I had the last paragraph written before the rest.
I crashed Sunday, last Sunday, in a wet corner when a rider went down in front of me. I slid a little, got up, asked Kim if she was okay, picked my bike up, told all the people asking that I was okay, and it turned out that I was. I can’t really walk that well. But I can ride.
Last night I spun over with Andrew to the race. When we left the parking lot, the sun was bright and hot on us, then over the hill on Sauerkraut Road we got rained on, then we rode back into sunshine and dry roads, and finally, just before we got to the race, into rain again. The race had been cancelled before we got there. I thought it had been a pretty great ride, one I’ll remember for a long time, maybe as long as I ever remember anything.
The longer I test bikes—since about 1992 now—the less I feel like I’m writing wine reviews and the more I feel like I’m writing love stories. This is awkward for an adult. I am aware that by most accounts I should have outgrown this all by now.
A few months ago, an important person with a top job at our parent company told me I was missing the bigger picture because I was caught in “a trap” — the trap, as much as I can figure, being a life dedicated to, full of, and in large manner deriving direction and meaning from riding a bicycle. I also sat in a meeting at about the same time and told a bunch of executives who easily could get me fired for belligerence or anything else that I thought cyclists were, simply, better than other people.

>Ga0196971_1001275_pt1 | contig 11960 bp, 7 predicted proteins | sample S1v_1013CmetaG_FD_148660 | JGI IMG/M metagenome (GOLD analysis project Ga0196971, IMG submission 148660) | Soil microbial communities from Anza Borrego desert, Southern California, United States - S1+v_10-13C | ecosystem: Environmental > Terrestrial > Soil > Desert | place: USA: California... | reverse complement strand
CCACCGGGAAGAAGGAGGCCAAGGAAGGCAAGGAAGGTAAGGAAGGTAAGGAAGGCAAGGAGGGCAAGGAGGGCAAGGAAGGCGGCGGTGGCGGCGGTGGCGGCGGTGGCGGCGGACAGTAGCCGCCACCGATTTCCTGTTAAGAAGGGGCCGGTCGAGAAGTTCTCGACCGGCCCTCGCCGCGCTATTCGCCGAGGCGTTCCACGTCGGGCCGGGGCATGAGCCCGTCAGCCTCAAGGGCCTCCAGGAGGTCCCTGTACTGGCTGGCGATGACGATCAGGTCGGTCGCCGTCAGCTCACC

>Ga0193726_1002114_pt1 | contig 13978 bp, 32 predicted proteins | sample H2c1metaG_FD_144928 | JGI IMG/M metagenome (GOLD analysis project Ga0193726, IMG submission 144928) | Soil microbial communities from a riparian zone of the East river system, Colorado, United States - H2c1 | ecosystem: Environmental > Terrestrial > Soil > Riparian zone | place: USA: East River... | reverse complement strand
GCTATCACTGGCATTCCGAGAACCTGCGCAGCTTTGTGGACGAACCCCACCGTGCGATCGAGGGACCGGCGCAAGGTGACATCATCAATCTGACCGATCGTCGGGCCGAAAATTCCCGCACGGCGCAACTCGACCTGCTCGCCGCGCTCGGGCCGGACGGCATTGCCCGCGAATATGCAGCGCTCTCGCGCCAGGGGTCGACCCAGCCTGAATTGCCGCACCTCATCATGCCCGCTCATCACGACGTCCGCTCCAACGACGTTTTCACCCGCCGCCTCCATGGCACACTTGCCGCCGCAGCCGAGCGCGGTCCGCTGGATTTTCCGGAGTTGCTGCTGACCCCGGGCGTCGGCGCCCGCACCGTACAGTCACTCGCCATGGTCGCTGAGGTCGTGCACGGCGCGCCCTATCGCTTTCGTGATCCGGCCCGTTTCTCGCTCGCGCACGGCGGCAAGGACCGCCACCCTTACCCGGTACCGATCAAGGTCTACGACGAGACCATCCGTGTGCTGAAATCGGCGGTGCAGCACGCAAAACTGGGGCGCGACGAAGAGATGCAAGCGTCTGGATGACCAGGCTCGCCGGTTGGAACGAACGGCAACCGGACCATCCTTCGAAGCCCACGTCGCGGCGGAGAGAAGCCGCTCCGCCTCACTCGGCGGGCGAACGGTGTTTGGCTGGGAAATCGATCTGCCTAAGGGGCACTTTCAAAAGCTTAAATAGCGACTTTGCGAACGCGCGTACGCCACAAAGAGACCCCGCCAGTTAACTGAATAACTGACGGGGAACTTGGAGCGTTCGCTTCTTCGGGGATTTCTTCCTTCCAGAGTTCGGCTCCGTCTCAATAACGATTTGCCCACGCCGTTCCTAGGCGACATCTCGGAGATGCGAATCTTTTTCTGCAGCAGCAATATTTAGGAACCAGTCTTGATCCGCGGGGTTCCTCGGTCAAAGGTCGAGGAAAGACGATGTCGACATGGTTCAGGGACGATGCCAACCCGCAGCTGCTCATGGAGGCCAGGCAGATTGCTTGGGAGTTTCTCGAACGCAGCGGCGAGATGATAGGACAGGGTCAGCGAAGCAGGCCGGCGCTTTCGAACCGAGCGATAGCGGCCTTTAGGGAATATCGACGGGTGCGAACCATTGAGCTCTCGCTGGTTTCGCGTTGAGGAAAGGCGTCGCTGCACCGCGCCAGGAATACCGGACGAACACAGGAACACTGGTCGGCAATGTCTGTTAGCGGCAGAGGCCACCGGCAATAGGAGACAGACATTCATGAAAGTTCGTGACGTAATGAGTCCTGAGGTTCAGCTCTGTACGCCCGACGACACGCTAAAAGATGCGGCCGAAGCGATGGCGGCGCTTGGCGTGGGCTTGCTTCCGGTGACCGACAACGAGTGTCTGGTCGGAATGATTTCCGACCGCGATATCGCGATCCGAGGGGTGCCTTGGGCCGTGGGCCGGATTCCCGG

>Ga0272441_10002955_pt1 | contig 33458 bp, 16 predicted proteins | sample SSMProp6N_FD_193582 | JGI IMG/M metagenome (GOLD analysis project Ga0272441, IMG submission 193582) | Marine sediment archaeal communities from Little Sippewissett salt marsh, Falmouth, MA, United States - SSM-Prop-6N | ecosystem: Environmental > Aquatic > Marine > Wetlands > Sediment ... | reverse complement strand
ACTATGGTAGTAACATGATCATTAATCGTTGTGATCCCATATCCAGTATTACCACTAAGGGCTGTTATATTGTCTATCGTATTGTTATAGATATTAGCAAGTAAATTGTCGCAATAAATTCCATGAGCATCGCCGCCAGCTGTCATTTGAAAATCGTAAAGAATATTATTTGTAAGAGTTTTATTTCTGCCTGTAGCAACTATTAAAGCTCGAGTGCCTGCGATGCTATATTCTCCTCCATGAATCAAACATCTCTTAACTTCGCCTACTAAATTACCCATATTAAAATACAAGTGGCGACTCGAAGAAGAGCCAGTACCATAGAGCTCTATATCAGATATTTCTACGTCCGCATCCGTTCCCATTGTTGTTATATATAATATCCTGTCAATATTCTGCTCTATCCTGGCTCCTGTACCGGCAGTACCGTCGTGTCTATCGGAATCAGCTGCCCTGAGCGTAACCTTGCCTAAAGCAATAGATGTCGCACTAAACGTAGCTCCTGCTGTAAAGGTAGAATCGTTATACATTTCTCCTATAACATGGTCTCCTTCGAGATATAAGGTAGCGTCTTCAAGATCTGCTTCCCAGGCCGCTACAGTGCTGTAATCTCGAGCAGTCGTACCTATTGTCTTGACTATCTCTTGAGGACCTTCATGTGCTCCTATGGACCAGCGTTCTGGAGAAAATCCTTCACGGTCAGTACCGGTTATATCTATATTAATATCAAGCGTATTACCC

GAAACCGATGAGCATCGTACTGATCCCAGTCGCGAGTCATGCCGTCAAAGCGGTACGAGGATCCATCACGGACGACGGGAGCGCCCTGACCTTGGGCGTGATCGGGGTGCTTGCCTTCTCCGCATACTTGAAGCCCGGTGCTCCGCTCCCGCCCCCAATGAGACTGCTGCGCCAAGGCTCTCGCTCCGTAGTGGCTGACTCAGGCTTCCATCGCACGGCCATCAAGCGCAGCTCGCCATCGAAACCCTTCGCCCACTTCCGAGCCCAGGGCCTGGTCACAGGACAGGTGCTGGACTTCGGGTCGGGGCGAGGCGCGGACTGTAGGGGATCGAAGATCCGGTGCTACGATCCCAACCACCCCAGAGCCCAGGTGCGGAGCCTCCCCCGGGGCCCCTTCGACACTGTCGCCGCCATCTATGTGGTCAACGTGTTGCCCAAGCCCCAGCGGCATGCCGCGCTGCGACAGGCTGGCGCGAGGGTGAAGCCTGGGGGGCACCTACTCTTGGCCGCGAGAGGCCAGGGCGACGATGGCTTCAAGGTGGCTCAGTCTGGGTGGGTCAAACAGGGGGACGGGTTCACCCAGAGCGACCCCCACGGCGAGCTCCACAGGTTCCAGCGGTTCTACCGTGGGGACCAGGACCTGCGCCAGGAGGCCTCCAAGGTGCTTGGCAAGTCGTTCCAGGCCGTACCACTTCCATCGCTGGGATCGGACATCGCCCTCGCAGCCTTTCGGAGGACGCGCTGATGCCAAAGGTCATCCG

Sometimes I forget to roll the cuff of my right pants leg down, and I walk around half the day like that. I pee more than the guys on my floor who don’t ride. I show up to work wet. Sweaty. I show up to work in a rapture.
I saw Jason out riding a couple days ago, and after a year or so, for the first time I thought he looked okay on a bike. He was over later on that day, and we were sitting around and talking about my crash and I asked him why everyone posts pictures of their road rash, and he said he didn’t know. I didn’t know, either, so we spent some time telling each other all the different ways we didn’t know. The next morning I was limping up the stairs to my office on the third floor, and I noticed the people who bring the spreadsheets and stuff to meetings noticing my gait and my bandaged arm, and I felt this strange pride. I wasn’t them. I was us. I guess I understand the pictures, after all, and why I’ll remember a rainy ride on which nothing really happened, and why I might someday get fired for my rapture and all the rest.
The love story is this: Jason looked okay on a bike. Just okay, I mean, just sort of almost there, but I know what that takes, and where that might take him, and how far there is still to go and how long and beautiful and worthwhile the journey is, how lucky he is to be on it.
Originally published in The Selection, August 23, 2013